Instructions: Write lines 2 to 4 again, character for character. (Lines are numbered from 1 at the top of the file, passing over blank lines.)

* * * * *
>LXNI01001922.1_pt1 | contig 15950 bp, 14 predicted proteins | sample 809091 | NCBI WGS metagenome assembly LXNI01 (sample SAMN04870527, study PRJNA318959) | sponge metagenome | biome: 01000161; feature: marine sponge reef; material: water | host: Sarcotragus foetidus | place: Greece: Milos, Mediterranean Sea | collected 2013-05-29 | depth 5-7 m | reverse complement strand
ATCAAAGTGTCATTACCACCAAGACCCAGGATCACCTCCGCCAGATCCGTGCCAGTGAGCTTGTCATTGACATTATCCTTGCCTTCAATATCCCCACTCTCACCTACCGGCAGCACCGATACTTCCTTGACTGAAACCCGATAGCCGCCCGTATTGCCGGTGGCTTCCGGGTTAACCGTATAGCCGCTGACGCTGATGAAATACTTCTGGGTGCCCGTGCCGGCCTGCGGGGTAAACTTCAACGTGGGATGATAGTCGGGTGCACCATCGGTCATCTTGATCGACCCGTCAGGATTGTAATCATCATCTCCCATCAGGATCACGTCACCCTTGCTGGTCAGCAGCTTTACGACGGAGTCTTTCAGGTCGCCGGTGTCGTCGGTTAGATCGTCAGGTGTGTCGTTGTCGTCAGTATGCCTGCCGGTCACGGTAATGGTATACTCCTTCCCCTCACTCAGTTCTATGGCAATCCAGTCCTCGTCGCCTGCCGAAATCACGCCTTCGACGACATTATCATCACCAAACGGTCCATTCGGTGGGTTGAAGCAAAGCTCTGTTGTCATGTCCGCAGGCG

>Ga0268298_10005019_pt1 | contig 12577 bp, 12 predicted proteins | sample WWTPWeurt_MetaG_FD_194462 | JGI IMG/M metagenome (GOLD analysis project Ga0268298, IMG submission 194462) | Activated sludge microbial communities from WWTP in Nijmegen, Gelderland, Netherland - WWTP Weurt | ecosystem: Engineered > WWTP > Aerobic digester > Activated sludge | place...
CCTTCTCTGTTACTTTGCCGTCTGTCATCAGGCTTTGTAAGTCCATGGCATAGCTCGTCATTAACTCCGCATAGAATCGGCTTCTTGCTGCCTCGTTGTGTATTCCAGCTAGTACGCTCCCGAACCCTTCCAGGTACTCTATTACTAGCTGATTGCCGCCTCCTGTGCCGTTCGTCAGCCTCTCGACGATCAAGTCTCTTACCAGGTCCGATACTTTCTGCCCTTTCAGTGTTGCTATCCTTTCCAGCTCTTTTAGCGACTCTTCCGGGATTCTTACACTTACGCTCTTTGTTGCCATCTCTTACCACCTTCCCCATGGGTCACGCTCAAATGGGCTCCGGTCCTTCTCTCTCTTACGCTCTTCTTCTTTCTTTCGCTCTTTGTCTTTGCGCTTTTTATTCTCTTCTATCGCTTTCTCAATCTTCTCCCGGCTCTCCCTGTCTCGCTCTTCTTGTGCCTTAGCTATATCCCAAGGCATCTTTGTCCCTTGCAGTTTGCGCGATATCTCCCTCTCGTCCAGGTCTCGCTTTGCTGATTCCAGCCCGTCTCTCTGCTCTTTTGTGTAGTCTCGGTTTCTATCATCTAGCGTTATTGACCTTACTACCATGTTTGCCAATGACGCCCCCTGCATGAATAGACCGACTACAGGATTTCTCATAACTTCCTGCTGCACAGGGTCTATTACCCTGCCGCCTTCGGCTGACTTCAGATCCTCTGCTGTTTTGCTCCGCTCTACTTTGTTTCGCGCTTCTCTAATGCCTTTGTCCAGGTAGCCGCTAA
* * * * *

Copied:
ATCAAAGTGTCATTACCACCAAGACCCAGGATCACCTCCGCCAGATCCGTGCCAGTGAGCTTGTCATTGACATTATCCTTGCCTTCAATATCCCCACTCTCACCTACCGGCAGCACCGATACTTCCTTGACTGAAACCCGATAGCCGCCCGTATTGCCGGTGGCTTCCGGGTTAACCGTATAGCCGCTGACGCTGATGAAATACTTCTGGGTGCCCGTGCCGGCCTGCGGGGTAAACTTCAACGTGGGATGATAGTCGGGTGCACCATCGGTCATCTTGATCGACCCGTCAGGATTGTAATCATCATCTCCCATCAGGATCACGTCACCCTTGCTGGTCAGCAGCTTTACGACGGAGTCTTTCAGGTCGCCGGTGTCGTCGGTTAGATCGTCAGGTGTGTCGTTGTCGTCAGTATGCCTGCCGGTCACGGTAATGGTATACTCCTTCCCCTCACTCAGTTCTATGGCAATCCAGTCCTCGTCGCCTGCCGAAATCACGCCTTCGACGACATTATCATCACCAAACGGTCCATTCGGTGGGTTGAAGCAAAGCTCTGTTGTCATGTCCGCAGGCG

>Ga0268298_10005019_pt1 | contig 12577 bp, 12 predicted proteins | sample WWTPWeurt_MetaG_FD_194462 | JGI IMG/M metagenome (GOLD analysis project Ga0268298, IMG submission 194462) | Activated sludge microbial communities from WWTP in Nijmegen, Gelderland, Netherland - WWTP Weurt | ecosystem: Engineered > WWTP > Aerobic digester > Activated sludge | place...
CCTTCTCTGTTACTTTGCCGTCTGTCATCAGGCTTTGTAAGTCCATGGCATAGCTCGTCATTAACTCCGCATAGAATCGGCTTCTTGCTGCCTCGTTGTGTATTCCAGCTAGTACGCTCCCGAACCCTTCCAGGTACTCTATTACTAGCTGATTGCCGCCTCCTGTGCCGTTCGTCAGCCTCTCGACGATCAAGTCTCTTACCAGGTCCGATACTTTCTGCCCTTTCAGTGTTGCTATCCTTTCCAGCTCTTTTAGCGACTCTTCCGGGATTCTTACACTTACGCTCTTTGTTGCCATCTCTTACCACCTTCCCCATGGGTCACGCTCAAATGGGCTCCGGTCCTTCTCTCTCTTACGCTCTTCTTCTTTCTTTCGCTCTTTGTCTTTGCGCTTTTTATTCTCTTCTATCGCTTTCTCAATCTTCTCCCGGCTCTCCCTGTCTCGCTCTTCTTGTGCCTTAGCTATATCCCAAGGCATCTTTGTCCCTTGCAGTTTGCGCGATATCTCCCTCTCGTCCAGGTCTCGCTTTGCTGATTCCAGCCCGTCTCTCTGCTCTTTTGTGTAGTCTCGGTTTCTATCATCTAGCGTTATTGACCTTACTACCATGTTTGCCAATGACGCCCCCTGCATGAATAGACCGACTACAGGATTTCTCATAACTTCCTGCTGCACAGGGTCTATTACCCTGCCGCCTTCGGCTGACTTCAGATCCTCTGCTGTTTTGCTCCGCTCTACTTTGTTTCGCGCTTCTCTAATGCCTTTGTCCAGGTAGCCGCTAA